The craft of stonemasonry has existed since the dawn of civilization - creating buildings, structures, and sculpture using stone from the earth. These materials have been used to construct many of the long-lasting, ancient monuments, artifacts, cathedrals, and cities in a wide variety of cultures. Famous products of stonemasonry include the Taj Mahal, Easter Island's statues, the Egyptian Pyramids, Angkor Wat, Tihuanaco, Tenochtitlan the Iranian Persepolis, the Greek Parthenon, Stonehenge, and Chartres Cathedral.
The modern stonemason undergoes comprehensive training, both in the classroom and in the working enviroment, hands on skill is complimented by intimate knowlage of each stone type, its application and best uses, and how to work and fix each stone in place, he may be skilled and competent to carry out one or all of the various branches of stonemasonry. In some areas the trend is towards specialization, in other areas towards adaptability.
Granite is one of the hardest stones, and requires such different techniques to sedimentary stones that it is virtually a separate trade. With great persistence, simple mouldings can and have been carved into granite, for example in many Cornish churches and the city of Aberdeen. Generally, however, it is used for purposes that require its strength and durability, such as kerbstones and breakwaters.
Igneous stone ranges from very soft rocks such as Pumice and Scoria to somewhat harder rocks such as Tuff and hard rocks such as Obsidian, Granite and Basalt. Easter Island's Rapa Nui culture had a specialisation in Igneous stone working to make the tremendous Ahus on which its iconic Moai were set. Most Moai were made of Tuff from Rano Raraku but their Ahus (which were usually much larger) were made of local stone.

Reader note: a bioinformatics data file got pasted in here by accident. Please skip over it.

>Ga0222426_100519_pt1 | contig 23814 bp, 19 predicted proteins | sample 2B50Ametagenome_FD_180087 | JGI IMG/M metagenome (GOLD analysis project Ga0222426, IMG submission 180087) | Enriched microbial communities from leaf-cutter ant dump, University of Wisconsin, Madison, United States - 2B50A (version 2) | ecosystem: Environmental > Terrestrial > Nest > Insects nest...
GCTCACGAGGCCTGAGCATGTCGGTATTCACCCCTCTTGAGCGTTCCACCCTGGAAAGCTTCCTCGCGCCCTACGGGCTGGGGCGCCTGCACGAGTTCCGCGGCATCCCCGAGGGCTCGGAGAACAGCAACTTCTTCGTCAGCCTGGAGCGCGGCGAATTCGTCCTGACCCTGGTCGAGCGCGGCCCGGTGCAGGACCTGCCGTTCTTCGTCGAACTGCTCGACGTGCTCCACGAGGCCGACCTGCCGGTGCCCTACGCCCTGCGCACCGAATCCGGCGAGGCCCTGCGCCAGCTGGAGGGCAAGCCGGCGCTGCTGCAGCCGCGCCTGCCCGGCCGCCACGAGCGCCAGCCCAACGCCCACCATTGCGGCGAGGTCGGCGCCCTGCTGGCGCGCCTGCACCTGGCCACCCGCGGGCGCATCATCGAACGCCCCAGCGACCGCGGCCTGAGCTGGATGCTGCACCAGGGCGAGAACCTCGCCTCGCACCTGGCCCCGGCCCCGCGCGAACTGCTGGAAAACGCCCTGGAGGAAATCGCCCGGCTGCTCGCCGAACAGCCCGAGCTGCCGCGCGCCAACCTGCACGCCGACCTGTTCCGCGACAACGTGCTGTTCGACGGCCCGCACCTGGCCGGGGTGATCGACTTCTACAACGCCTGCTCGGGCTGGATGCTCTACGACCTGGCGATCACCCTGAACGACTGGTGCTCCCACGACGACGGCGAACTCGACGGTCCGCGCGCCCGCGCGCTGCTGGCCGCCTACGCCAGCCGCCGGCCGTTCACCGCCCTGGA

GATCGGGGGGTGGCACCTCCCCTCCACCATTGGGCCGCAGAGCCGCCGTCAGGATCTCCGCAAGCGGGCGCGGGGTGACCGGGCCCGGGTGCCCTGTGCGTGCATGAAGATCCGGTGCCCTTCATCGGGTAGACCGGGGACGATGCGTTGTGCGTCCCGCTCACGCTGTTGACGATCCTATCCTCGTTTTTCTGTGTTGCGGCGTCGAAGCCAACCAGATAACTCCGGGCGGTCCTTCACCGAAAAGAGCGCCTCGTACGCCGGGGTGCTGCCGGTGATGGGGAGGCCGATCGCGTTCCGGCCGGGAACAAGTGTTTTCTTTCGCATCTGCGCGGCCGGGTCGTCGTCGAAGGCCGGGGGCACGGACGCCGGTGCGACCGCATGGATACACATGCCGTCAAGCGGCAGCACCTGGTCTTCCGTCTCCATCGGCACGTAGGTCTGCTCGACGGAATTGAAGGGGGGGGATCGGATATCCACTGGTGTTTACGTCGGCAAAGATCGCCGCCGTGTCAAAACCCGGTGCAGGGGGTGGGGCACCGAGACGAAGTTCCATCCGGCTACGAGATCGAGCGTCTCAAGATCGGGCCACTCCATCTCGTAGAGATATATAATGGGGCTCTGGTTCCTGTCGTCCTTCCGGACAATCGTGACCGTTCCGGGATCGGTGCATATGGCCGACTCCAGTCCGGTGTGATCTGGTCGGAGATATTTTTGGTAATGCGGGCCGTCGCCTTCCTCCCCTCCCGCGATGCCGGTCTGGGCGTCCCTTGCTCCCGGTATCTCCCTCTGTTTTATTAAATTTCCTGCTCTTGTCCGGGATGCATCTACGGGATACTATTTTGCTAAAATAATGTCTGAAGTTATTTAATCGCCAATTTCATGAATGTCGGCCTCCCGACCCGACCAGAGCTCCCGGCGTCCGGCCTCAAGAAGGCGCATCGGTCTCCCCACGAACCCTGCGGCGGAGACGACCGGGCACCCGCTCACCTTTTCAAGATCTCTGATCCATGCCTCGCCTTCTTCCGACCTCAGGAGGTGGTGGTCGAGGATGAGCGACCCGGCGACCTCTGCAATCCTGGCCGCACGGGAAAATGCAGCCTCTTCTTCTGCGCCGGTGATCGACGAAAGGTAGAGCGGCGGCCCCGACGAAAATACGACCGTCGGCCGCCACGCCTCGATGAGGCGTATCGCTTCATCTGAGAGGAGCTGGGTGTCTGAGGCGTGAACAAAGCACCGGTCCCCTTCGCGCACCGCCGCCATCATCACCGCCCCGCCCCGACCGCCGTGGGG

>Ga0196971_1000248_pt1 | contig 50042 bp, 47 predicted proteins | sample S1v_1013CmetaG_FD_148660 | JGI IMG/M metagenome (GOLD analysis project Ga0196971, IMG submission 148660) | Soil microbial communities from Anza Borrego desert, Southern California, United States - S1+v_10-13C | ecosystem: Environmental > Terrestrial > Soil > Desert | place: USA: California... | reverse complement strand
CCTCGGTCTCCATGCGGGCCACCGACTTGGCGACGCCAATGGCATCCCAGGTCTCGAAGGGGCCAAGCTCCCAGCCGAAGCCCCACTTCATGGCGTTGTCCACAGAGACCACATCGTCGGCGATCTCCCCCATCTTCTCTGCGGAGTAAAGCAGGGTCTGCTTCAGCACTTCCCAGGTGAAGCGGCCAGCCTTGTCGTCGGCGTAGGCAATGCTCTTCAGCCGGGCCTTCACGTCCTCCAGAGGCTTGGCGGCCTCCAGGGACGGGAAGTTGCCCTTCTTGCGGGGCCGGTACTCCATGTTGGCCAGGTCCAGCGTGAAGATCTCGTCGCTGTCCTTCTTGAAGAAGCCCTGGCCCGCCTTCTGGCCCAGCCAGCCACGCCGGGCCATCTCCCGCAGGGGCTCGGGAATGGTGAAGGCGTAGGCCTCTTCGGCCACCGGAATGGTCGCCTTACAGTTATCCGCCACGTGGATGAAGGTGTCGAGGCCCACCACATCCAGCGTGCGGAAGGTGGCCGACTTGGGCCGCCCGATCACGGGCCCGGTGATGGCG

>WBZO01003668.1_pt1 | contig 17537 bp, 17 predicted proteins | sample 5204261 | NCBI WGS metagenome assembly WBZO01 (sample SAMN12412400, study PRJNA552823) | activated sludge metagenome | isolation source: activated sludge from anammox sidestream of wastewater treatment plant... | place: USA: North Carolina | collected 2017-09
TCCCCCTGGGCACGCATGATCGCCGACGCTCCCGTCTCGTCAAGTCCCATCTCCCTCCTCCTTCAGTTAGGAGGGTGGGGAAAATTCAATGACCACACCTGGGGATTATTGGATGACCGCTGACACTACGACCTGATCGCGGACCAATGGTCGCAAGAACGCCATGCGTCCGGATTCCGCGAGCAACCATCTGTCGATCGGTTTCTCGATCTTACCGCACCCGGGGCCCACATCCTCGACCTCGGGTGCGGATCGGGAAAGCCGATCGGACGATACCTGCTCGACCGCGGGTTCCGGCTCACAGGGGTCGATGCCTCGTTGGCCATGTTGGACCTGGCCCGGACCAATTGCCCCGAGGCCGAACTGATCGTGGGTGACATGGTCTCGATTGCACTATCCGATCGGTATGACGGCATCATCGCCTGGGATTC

Some use was also made of Scoria, Basalt and Obsidian, in particular the Pukao were all made of light Scoria. But all the Rapa Nui people had to work with were stone tools, in particularly Basalt Toki.
Slate is a popular choice of stone for memorials and inscriptions, as its fine grain and hardness means it leaves details very sharp. Whilst its tendency to split into thin plates made it a popular roofing material.
A modern apprenticeship lasts four years. This combines on-site learning through personal experience, the experience of the tradesmen and college work where apprentices are given an overall experience of the building, hewing and theory work involved in masonry. In some areas colleges offer courses which teach not only the manual skills but also related fields such as drafting and blueprint reading or construction conservationism. Electronic Stonemasonry training resources enhance traditional delivery techniques 1 Hands-on workshops are a good way to learn about stonemasonry also 2 Those wishing to become stonemasons should have little problem working at heights, possess reasonable hand-eye co-ordination, be moderately physically fit, and have basic mathematical ability. Most of these things can be developed while learning.
Chisels come in a variety of sizes and shapes, dependent upon the function for which they are being used. There are different chisels for different materials and sizes of material being worked, for removing large amounts of material and for putting a fine finish on the stone.
Mixing mortar is normally done today with mortar mixers which usually use a rotating drum or rotating paddles to mix the mortar.
The masonry trowel is used for the application of the mortar between and around the stones as they are set into place. Filling in the gaps (joints) with mortar is referred to as pointing. Pointing in smaller joints can be accomplished using tuck pointers, pointing trowels, and margin trowels, among other tools.
At least one tool bears the name of the tradesmen that use it, and that is the Stonemason's hammer. This hammer can be used in place of a chisel in certain circumstances. The hammer can also be used to make shims and chinks while holding a small stone in one hand and striking it with the hammer.